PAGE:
turkey and trout abundance, water yield and forage production. Judge, R. P., Strait, R. & Hyde, W.R. (1985). Economics of endangered species management: the red-cockaded woodpecker. In Sabol, K. (ed.), Transactions of the North American Wildlife and Natural Resources Conference, 49; Society's Responsibility in Fish and Wildlife Management; Boston, Massachusetts, March 23-28, 1984 (pp. 375-381). Washington, DC: Wildlife Management Institute. Examines marginal costs associated with realizing a target population of red-cockaded woodpeckers in the Croatan National Forest, North Carolina. Found that loblolly pine habitat sites were less expensive to maintain than longleaf pine sites. Kalisz, Paul J. & Boettcher, Susan E. (1991). Active and abandoned red-cockaded woodpecker habitat in Kentucky. Journal of Wildlife Management 55(1), 146-154. Examines the composition, structure and density of red-cockaded woodpecker habitat in the Daniel Boone National Forest, Kentucky. Found the habitat was comprised of 48% pine and 52% hardwood, displaying a higher hardwood abundance than related studies. Kappes, John J. (1993). Interspecific Interactions Associated with Red-Cockaded Woodpecker Cavities at a North Florida Site. M. S. Thesis, University of Florida. Keeler, J. E. (1986). Red-cockaded woodpecker. In Mount, R.H. (ed.), Vertebrate Animals of Alabama in Need of Special Attention (pp. 78-79). Auburn, AL: Alabama Agricultural Experiment Station. Kelly, Jeffrey F. T. (1991). The Influence of Habitat Quality on the Population Decline of the Red-Cockaded Woodpecker in the McCurtain County Wilderness Area, Oklahoma. M. S. Thesis, Oklahoma State University, 1991. Kelly, Jeffrey, Pletschet, Sandra M. & Leslie, Jr., David M. (1993). Habitat associations of red-cockaded woodpecker cavity trees in an old growth forest of Oklahoma. Journal of Wildlife Management 57(1), 122-128. Measures habitat structure at cavity sites, non-use sites and systematically located sites of the red-cockaded woodpecker in the McCurtain County Wilderness Area, Oklahoma. Kelly, Jeffrey, Pletschet, Sandra M. & Leslie, Jr., David M. (1994). Decline of the red-cockaded woodpecker (Picoides Borealis) in southeastern Oklahoma. The American Midland Naturalist 132(2), 275-283. Surveys of the McCurtain County Wilderness Area, Oklahoma in 1989-1990 located 15 groups of red-cockaded woodpeckers. This was a significant population decline compared to a survey of the same area in 1977. Suggests periodic burns may improve the habitat and improve the integrity of the local population. Kennedy, E. T. (1995). Development and Analysis of Economic Incentives for a Red-Cockaded Woodpecker Habitat Conservation Plan in South Carolina and Georgia. M. S. Thesis, Clemson University. Kennedy, E. T. (1996). Economic incentives: New directions for red-cockaded woodpecker habitat conservation. Journal of Forestry 94(4), 22-26. Suggest the use of Transferable Endangered Species Certificates (TESC) which translocate juvenile red-cockaded woodpeckers off private lands for economic incentives.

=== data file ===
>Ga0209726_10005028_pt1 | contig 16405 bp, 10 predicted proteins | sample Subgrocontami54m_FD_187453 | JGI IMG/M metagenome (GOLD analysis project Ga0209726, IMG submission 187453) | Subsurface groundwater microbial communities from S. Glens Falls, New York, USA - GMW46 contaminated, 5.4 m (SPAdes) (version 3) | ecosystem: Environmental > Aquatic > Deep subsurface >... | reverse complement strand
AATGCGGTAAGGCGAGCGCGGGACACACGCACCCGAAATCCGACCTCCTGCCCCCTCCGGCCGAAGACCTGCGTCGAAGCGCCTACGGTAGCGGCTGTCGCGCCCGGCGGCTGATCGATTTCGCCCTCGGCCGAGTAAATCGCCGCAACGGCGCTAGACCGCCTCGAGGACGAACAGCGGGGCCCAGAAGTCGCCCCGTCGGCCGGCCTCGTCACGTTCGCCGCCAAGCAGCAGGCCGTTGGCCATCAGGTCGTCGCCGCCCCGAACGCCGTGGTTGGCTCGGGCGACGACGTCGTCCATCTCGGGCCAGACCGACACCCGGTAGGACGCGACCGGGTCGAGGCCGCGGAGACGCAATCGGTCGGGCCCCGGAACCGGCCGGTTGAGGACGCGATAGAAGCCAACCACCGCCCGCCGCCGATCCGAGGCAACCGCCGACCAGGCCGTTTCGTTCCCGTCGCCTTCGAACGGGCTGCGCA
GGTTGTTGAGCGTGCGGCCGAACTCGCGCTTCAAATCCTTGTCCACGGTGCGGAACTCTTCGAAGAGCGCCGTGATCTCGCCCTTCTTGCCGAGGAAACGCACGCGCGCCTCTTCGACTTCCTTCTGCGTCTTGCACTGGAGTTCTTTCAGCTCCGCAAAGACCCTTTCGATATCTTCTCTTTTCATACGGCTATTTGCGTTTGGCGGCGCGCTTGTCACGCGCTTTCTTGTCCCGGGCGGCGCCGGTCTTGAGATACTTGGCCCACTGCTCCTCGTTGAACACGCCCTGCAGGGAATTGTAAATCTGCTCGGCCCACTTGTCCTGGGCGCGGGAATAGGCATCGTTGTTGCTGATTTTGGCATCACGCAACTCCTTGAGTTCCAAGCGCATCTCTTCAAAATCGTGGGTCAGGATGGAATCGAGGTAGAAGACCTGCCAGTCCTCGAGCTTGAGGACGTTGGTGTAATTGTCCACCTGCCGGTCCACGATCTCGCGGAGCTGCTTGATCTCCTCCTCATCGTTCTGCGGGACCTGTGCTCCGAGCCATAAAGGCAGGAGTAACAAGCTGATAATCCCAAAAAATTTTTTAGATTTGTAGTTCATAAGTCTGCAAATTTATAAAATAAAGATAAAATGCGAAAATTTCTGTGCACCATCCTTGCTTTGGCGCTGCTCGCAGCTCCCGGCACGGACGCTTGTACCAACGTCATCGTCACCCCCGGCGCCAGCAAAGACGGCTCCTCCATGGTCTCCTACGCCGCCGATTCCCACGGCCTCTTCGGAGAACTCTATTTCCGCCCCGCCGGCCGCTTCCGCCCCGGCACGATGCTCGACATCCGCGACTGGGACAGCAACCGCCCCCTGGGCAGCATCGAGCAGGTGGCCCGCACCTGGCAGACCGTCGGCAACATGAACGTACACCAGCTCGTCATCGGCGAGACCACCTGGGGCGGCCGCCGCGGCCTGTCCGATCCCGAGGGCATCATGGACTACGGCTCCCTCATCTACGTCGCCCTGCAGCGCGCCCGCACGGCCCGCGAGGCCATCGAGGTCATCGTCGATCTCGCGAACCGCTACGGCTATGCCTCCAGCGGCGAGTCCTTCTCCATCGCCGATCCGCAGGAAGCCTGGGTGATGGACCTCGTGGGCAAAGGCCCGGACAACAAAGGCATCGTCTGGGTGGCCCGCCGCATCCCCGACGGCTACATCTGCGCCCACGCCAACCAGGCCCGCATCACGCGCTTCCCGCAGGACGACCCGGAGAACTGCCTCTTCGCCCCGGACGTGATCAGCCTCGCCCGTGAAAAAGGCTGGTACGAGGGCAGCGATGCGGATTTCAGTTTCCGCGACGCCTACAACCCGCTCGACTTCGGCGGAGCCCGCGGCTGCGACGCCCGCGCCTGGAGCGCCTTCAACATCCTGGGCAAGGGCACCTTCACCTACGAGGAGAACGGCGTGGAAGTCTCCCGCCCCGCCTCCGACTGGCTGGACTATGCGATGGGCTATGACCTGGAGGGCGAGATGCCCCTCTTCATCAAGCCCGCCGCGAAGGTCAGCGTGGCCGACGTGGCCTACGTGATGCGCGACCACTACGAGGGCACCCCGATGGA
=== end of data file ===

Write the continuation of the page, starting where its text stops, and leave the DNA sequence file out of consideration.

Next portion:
King, Tony & Ashwood, Tom. (1998) Red-Cockaded Woodpecker. Oak Ridge National Laboratory, Environmental Sciences Division, Strategic Environmental Research and Development Program. Retrieved February 17, 1998 from the World Wide Web: http://www.esd.ornl.gov/programs/SERDP/rcw.html Examines the use of ecological models to address land management issues. The redcockaded woodpecker case study discusses the viability of managing the species as a regional metapopulation across its current range. Klaper, Rebecca Davida. (1995). A Study of the Arthropods and Monoterpene Volatiles Associated with the Artificial Nesting Cavity and Sap Face of the Red-Cockaded Woodpecker, Picoides Borealis. M. S. Thesis, University of Georgia. Krusac, D. L. (1992). Is triage necessary with ecosystem management: The longleaf pine example. In Transactions of the North American Wildlife and Natural Resources Conference, 60; Minneapolis, Minnesota, March 24-29, 1995 (pp. 501-505). Washington, DC: Wildlife Management Institute. Suggests landscape-scale approach to managing threatened and endangered species rather than triage at a local level. Uses the red-cockaded woodpecker in the southern U.S. as a case study. Krusac, D. L. & Dabney, J.M. (1991). Red-cockaded woodpecker recovery: An ecological approach. In Transactions of the North American Wildlife and Natural Resources Conference, 59; Anchorage, Alaska, March 18-23, 1991 (pp. 386-394). Washington, DC: Wildlife Management Institute. An overview of Fish and Wildlife Service and Forest Service red-cockaded woodpecker recovery plans in southern national forests. Krusac, D. L., Dabney, J.M. & Petrick, J.J. (1994). An ecological approach to managing southern national forests for red-cockaded woodpecker recovery. Proceedings of the AnnualConference, Southeastern Association of Fish and Wildlife Agencies 48, 374-382. Suggests a landscape-scale habitat management plan for an 810,000 hectare area consisting of habitat management areas. Management Intensity Levels (MIL) would be based on red-cockaded woodpecker population size. Kulhavy, David L., Hooper, Robert G. & Costa, Ralph, eds. (1995). Papers from the Red-cockaded Woodpecker Symposium III: Species Recovery, Ecology ad Management; North Charleston, South Carolina, January 24-28, 1993. Nacogdoches, TX: Center for Applied Studies, College of Forestry, Stephen F. Austin State University. Kulhavy, D. L., Mitchell, J.H. & Conner, R.N. (1988). The southern pine beetle and the redcockaded woodpecker: potential for interaction. In Payne, T.L. & Saarenmaa, H. (eds.), Integrated Control of Scolytid Bark Beetles, IUFRO Working Party and the XVII InternationalCongress of Entomology Symposium, Vancouver, British Columbia, Canada, July 4, 1988. (pp. 337-343). Blacksburg, VA: College of Agriculture, Virginia Polytechnic Institute and State University. Kulhavy, D. L. [et. al.]. (1991). Silviculture and the red-cockaded woodpecker: Where do we go from here? In Coleman, Sandra S. & Neary, David G. (eds.), Proceedings of the Sixth Biennial Southern Silvicultural Research Conference. Vol. 2; Memphis, Tennessee, October 30-November 1, 1990 (pp. 786-794). General Technical Report SE-70. Asheville, NC: U. S. Department of